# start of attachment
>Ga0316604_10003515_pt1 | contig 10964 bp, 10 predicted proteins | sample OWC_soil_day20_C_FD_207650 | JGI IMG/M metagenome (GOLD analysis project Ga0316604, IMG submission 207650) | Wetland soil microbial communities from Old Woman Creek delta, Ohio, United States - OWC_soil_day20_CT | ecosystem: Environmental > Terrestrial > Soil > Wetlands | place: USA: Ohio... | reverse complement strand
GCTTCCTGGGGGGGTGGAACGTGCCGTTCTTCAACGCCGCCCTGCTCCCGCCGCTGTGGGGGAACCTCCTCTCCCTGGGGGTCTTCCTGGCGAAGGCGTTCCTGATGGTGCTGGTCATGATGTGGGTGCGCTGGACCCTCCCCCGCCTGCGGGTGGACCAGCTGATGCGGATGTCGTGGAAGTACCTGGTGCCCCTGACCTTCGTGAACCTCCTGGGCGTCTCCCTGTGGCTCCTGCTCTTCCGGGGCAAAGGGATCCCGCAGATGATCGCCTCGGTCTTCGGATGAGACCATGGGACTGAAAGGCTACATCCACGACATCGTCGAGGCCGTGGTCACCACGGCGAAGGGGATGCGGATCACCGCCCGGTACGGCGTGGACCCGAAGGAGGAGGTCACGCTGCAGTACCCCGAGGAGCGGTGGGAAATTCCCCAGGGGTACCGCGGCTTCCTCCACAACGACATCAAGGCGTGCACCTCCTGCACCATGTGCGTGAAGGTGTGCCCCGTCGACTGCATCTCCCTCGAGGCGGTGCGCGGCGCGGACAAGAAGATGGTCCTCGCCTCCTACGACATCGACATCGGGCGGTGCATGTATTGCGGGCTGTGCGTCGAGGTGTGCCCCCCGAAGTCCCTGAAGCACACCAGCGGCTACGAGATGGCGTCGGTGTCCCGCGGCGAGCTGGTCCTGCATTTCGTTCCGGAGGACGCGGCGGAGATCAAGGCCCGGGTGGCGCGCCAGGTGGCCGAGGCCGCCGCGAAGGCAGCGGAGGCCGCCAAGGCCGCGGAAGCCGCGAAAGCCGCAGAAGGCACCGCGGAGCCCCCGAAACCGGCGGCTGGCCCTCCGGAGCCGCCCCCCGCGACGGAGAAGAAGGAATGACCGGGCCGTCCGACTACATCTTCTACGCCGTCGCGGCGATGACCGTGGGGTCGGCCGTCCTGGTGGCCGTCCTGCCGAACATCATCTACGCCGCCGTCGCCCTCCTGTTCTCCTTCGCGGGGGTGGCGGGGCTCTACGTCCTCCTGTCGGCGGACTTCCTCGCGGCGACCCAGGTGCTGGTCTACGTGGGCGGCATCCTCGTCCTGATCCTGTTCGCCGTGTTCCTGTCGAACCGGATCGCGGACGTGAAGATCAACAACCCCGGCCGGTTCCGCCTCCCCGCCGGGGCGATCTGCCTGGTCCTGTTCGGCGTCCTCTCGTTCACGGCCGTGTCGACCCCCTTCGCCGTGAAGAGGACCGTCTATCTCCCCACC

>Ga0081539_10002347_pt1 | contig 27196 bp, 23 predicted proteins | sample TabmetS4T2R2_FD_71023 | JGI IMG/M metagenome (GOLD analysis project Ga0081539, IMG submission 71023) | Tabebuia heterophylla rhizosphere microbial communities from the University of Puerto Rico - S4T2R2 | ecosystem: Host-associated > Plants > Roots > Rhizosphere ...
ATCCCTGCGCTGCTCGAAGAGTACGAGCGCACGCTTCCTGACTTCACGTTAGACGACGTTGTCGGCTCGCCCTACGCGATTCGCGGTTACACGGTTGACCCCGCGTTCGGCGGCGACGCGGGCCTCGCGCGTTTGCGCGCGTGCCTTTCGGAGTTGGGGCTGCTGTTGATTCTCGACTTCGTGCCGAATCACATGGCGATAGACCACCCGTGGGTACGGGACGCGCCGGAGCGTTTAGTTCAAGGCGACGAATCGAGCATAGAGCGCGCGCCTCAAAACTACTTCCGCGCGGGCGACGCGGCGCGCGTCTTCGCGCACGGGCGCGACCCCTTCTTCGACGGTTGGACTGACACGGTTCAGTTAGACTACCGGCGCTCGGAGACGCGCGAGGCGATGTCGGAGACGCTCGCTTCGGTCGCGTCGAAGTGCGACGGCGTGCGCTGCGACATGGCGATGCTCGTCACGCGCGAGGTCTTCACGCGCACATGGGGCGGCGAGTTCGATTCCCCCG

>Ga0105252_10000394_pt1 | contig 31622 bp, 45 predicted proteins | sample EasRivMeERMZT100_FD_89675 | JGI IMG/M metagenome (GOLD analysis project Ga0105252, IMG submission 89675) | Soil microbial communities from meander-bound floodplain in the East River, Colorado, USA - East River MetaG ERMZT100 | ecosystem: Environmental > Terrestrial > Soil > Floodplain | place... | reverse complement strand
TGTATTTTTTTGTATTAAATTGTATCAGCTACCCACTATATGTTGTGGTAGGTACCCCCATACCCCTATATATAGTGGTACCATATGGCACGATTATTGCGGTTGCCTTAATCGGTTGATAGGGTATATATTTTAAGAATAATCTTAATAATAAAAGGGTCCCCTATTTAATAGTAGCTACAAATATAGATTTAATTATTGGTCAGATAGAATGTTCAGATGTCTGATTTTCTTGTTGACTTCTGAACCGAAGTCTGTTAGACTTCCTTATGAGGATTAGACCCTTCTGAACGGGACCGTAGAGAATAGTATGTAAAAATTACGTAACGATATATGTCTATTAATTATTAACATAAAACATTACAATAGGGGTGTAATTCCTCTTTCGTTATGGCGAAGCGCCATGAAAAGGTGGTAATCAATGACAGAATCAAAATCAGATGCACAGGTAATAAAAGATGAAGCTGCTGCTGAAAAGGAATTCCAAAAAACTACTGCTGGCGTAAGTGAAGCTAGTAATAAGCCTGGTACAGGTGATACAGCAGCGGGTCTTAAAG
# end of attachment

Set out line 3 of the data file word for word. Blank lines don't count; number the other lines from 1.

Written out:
>Ga0081539_10002347_pt1 | contig 27196 bp, 23 predicted proteins | sample TabmetS4T2R2_FD_71023 | JGI IMG/M metagenome (GOLD analysis project Ga0081539, IMG submission 71023) | Tabebuia heterophylla rhizosphere microbial communities from the University of Puerto Rico - S4T2R2 | ecosystem: Host-associated > Plants > Roots > Rhizosphere ...